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Old 02-05-2013
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Re: What to look for in a new boat

Quote:
Originally Posted by DRFerron View Post
Not a stupid question at all.

Yacht clubs generally do not have people who can work on your boat if you need it. Sure, you can maybe find another boat owner to help you do something that can be done while the boat is in the water but if you want warranty work done, or done by a professional, you'll have to move the boat to that location. Additionally, if you're in a location where the boat has to be hauled for the winter, some clubs require that you take it elsewhere for winter storage.

When we bought our boat we knew it needed work so we chose to at least start out in a marina with a yard that had a good reputation so that we wouldn't have to move the boat somewhere else to get the work done (especially important since we live 2 hours away).

Yacht clubs are great for the social aspect, most have restaurants and bars on site, club races, cruises, etc. Many also require members to commit to a certain amount of work hours per year, help with building upkeep, or whatever. Not a big deal in my mind but something to consider as many have memberships where the member "owns" a piece of the club. Most yacht clubs have "social" memberships at a reduced rate so you can experience the social part of the club without taking and paying for a slip.

For now, we're sticking with the marina. Restaurants are within walking distance and we have good neighbors. Also, the location is good for our commute and for easily getting into the Bay. Still, when I come across an interesting yacht club I do check into their membership requirements, just in case.
Yacht Club vs Marina.

Donna has stated some of the differences. A Yacht club will tend to have commradiere and a social aspect to it as opposed to people comming down holing up in their own boats a just going out. Somethjing else to consider is that is usually reciproicity between yacht clubs. Here on the Chesapeake that is a large reduction in the price of transient slips as well as first chance at a transiet slip over a non yc member.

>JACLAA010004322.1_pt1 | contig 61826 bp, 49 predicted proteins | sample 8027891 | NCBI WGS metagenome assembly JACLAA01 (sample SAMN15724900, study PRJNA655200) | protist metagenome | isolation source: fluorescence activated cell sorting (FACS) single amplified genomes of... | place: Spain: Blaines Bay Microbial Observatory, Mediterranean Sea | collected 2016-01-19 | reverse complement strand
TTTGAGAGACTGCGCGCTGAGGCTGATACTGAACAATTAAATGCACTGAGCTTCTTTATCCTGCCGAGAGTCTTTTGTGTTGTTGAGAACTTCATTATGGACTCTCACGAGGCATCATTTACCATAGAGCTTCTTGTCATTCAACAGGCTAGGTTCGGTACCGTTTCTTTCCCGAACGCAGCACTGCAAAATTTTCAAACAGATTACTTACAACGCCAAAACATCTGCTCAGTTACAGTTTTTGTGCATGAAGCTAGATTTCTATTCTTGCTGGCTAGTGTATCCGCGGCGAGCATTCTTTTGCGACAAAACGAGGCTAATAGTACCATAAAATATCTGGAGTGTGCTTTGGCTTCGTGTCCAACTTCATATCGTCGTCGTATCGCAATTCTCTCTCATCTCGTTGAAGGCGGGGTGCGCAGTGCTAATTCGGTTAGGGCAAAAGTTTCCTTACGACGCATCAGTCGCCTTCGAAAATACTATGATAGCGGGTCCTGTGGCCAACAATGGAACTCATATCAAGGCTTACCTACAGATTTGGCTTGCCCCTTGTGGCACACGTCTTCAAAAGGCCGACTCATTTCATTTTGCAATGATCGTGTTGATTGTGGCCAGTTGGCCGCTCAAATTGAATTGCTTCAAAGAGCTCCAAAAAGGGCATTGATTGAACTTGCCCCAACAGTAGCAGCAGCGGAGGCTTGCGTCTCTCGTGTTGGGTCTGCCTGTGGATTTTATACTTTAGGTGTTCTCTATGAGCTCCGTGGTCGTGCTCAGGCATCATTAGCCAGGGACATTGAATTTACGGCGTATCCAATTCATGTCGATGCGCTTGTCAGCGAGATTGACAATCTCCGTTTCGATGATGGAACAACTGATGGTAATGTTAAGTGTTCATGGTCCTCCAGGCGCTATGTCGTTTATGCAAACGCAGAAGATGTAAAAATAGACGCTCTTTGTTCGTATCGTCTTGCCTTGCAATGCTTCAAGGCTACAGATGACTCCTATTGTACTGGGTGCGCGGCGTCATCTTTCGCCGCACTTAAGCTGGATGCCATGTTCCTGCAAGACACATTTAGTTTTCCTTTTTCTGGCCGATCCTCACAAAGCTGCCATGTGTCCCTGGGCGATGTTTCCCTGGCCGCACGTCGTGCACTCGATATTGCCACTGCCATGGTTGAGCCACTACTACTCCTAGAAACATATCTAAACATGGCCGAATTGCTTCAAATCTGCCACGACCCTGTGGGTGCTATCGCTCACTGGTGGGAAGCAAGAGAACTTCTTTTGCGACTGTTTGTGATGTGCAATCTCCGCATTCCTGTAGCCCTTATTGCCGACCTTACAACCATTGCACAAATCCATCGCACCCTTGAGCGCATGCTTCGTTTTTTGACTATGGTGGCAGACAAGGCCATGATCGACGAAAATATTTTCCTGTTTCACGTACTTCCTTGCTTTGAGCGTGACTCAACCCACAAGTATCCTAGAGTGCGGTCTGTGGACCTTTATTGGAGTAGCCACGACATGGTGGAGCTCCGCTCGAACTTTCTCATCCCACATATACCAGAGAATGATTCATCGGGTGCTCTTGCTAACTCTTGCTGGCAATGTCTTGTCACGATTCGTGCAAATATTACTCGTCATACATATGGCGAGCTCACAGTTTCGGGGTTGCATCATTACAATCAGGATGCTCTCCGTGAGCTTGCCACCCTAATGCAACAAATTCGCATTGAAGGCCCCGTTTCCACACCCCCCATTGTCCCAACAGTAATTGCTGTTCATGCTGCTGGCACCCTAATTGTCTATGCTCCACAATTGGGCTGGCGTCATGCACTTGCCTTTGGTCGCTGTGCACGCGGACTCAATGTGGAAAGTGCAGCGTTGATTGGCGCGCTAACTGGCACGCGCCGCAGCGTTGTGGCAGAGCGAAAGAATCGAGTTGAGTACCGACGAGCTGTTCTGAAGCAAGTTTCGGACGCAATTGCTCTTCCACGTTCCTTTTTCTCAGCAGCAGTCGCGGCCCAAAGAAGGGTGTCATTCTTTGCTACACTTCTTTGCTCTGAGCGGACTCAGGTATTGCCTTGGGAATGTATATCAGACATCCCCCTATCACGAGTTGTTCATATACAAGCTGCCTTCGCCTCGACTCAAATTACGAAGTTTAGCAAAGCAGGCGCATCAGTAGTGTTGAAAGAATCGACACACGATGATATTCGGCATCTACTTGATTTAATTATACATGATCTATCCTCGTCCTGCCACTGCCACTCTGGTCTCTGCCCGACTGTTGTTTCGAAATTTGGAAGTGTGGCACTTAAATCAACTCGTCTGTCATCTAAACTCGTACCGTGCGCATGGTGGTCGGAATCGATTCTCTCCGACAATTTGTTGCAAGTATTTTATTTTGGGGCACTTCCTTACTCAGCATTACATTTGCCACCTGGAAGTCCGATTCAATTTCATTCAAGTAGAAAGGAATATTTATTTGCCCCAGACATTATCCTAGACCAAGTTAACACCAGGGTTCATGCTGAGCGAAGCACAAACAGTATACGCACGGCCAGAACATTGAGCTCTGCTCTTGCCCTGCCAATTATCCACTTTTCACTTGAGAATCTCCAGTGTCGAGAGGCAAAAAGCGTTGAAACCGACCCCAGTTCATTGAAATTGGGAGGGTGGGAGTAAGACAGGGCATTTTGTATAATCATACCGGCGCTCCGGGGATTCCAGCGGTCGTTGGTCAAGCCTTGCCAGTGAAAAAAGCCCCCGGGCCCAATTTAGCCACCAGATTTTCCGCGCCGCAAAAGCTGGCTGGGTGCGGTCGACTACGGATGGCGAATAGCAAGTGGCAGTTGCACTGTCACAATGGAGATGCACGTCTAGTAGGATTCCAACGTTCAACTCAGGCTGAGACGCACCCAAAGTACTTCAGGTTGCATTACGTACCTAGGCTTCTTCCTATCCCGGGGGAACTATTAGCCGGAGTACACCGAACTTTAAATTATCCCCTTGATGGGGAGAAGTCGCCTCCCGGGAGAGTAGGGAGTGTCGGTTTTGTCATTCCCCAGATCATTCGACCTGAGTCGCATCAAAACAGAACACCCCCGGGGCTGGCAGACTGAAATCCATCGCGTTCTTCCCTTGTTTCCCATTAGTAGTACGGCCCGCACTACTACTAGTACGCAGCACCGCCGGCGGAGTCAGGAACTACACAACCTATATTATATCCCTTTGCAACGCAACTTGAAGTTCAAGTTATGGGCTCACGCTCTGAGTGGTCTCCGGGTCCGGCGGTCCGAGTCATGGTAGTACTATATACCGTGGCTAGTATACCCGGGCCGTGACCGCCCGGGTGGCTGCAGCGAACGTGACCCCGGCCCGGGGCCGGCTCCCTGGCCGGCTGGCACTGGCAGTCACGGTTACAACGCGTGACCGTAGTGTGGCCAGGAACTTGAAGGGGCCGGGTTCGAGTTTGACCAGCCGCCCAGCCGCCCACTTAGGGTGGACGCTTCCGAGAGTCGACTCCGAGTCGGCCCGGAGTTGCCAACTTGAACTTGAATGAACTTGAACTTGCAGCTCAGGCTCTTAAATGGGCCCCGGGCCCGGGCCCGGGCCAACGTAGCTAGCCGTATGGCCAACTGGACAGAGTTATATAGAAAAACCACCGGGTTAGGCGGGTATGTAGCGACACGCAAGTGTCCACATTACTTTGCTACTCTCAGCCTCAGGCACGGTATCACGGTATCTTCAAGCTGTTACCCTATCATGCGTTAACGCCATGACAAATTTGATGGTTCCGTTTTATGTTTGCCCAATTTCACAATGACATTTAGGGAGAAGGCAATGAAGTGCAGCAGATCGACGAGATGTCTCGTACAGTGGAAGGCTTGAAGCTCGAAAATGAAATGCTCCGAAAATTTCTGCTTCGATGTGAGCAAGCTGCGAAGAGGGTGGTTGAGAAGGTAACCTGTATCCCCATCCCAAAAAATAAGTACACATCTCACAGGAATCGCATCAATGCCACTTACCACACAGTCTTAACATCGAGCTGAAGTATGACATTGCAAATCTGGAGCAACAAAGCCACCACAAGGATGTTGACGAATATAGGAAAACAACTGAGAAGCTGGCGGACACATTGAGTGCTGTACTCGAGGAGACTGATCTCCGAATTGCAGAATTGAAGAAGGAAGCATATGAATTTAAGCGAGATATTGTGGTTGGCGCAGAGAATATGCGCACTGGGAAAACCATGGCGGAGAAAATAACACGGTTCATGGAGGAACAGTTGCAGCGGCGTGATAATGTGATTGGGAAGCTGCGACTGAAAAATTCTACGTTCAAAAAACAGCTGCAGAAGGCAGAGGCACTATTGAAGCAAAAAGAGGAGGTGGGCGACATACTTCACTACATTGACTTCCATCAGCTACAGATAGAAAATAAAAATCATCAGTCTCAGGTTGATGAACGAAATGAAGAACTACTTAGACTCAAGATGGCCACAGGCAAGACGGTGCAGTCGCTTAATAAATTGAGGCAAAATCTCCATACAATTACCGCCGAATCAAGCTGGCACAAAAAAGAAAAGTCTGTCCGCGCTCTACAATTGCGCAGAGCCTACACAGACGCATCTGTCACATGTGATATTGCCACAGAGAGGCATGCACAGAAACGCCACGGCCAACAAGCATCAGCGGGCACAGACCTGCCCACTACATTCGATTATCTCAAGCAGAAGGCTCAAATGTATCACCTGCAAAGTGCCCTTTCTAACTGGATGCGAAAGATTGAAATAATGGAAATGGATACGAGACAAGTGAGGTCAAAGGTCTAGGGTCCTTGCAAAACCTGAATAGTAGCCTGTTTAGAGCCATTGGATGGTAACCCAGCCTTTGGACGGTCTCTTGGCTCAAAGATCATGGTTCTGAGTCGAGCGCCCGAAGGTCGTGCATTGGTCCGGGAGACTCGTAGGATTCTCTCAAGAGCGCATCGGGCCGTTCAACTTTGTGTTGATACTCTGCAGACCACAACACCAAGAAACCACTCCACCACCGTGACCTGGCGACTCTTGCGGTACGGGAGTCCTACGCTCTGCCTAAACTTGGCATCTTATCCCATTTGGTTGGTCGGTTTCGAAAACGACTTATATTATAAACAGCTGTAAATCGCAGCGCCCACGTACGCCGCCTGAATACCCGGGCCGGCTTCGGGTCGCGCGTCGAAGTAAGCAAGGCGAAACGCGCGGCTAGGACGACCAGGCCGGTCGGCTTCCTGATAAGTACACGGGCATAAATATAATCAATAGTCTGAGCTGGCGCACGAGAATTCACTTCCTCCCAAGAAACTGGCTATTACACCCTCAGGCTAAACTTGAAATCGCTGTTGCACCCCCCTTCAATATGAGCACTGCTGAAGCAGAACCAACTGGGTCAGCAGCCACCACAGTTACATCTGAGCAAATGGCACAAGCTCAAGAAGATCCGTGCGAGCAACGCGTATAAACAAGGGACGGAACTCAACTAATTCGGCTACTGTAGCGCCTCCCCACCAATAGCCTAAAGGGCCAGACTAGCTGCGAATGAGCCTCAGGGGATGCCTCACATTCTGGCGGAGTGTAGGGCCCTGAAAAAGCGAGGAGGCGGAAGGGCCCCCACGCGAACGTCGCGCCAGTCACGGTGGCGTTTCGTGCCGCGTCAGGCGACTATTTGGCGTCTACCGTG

Of the over 125 YC on the Chessie about 80 are sailing clubs only with no real facilities. I have found that most clubs do not require any working at the club to maintain membership. Yes there is a definate voluntary feeling as we actually own our club ( 114 members) and we help with the governance committtees whic set its fees as well as policies unlike a maina where that is just dictated to you. Our slip cannot be given to someone else next year unless I want to move unlike a maina. Our fees do not increase unless the majority of members vote for that. We do have beautification days, crab feasts, bands, happy hours, reduced drink and food prices. Our boats are also well protected as only memebers are really allowed on club grouds vs the genral public wandering in and out.

Most clubs....and marinas as Donna stated do not have working yards. Thats good and bad. You have to have someone to come to work on your boat or take it to a yard nearby. On the other hand you arent bothered by machinery or people pounding painting and lots of construction. We pull our boat for the winter ( every three years) at a facility about 1 mile away so no biggie.

If your are looking for some social interaction and more than a parking spot for your boat a club is a good place to go. You actually have a say there. It all depends on what you needs or priorities are. Yacht clubs and marinas are all different so its ahrd to make general statements about both as many marinas are really nice places also. Check a numbber in your area. get a feel for it and look to see how the facilty deals with its upkeep.

Dave
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